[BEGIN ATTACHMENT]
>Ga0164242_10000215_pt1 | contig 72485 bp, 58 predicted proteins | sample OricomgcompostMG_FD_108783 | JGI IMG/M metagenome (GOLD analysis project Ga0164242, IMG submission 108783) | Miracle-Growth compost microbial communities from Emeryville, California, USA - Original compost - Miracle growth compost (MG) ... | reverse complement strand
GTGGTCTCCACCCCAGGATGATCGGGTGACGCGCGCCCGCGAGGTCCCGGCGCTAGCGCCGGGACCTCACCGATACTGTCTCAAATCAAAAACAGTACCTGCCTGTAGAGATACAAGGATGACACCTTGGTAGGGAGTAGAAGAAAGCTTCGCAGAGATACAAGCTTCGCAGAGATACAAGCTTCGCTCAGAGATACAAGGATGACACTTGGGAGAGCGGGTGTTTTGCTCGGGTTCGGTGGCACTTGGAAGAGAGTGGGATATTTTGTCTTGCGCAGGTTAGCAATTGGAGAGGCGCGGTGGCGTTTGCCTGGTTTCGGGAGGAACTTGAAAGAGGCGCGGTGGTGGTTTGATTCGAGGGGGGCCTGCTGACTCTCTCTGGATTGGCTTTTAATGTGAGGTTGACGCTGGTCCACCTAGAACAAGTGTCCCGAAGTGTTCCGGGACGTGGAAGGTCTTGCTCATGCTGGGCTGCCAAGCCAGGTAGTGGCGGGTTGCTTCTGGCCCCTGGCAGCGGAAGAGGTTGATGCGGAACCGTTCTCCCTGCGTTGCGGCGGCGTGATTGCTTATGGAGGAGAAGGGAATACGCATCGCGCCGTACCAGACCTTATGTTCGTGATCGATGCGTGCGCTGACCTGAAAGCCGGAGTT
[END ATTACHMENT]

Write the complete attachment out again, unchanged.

>Ga0164242_10000215_pt1 | contig 72485 bp, 58 predicted proteins | sample OricomgcompostMG_FD_108783 | JGI IMG/M metagenome (GOLD analysis project Ga0164242, IMG submission 108783) | Miracle-Growth compost microbial communities from Emeryville, California, USA - Original compost - Miracle growth compost (MG) ... | reverse complement strand
GTGGTCTCCACCCCAGGATGATCGGGTGACGCGCGCCCGCGAGGTCCCGGCGCTAGCGCCGGGACCTCACCGATACTGTCTCAAATCAAAAACAGTACCTGCCTGTAGAGATACAAGGATGACACCTTGGTAGGGAGTAGAAGAAAGCTTCGCAGAGATACAAGCTTCGCAGAGATACAAGCTTCGCTCAGAGATACAAGGATGACACTTGGGAGAGCGGGTGTTTTGCTCGGGTTCGGTGGCACTTGGAAGAGAGTGGGATATTTTGTCTTGCGCAGGTTAGCAATTGGAGAGGCGCGGTGGCGTTTGCCTGGTTTCGGGAGGAACTTGAAAGAGGCGCGGTGGTGGTTTGATTCGAGGGGGGCCTGCTGACTCTCTCTGGATTGGCTTTTAATGTGAGGTTGACGCTGGTCCACCTAGAACAAGTGTCCCGAAGTGTTCCGGGACGTGGAAGGTCTTGCTCATGCTGGGCTGCCAAGCCAGGTAGTGGCGGGTTGCTTCTGGCCCCTGGCAGCGGAAGAGGTTGATGCGGAACCGTTCTCCCTGCGTTGCGGCGGCGTGATTGCTTATGGAGGAGAAGGGAATACGCATCGCGCCGTACCAGACCTTATGTTCGTGATCGATGCGTGCGCTGACCTGAAAGCCGGAGTT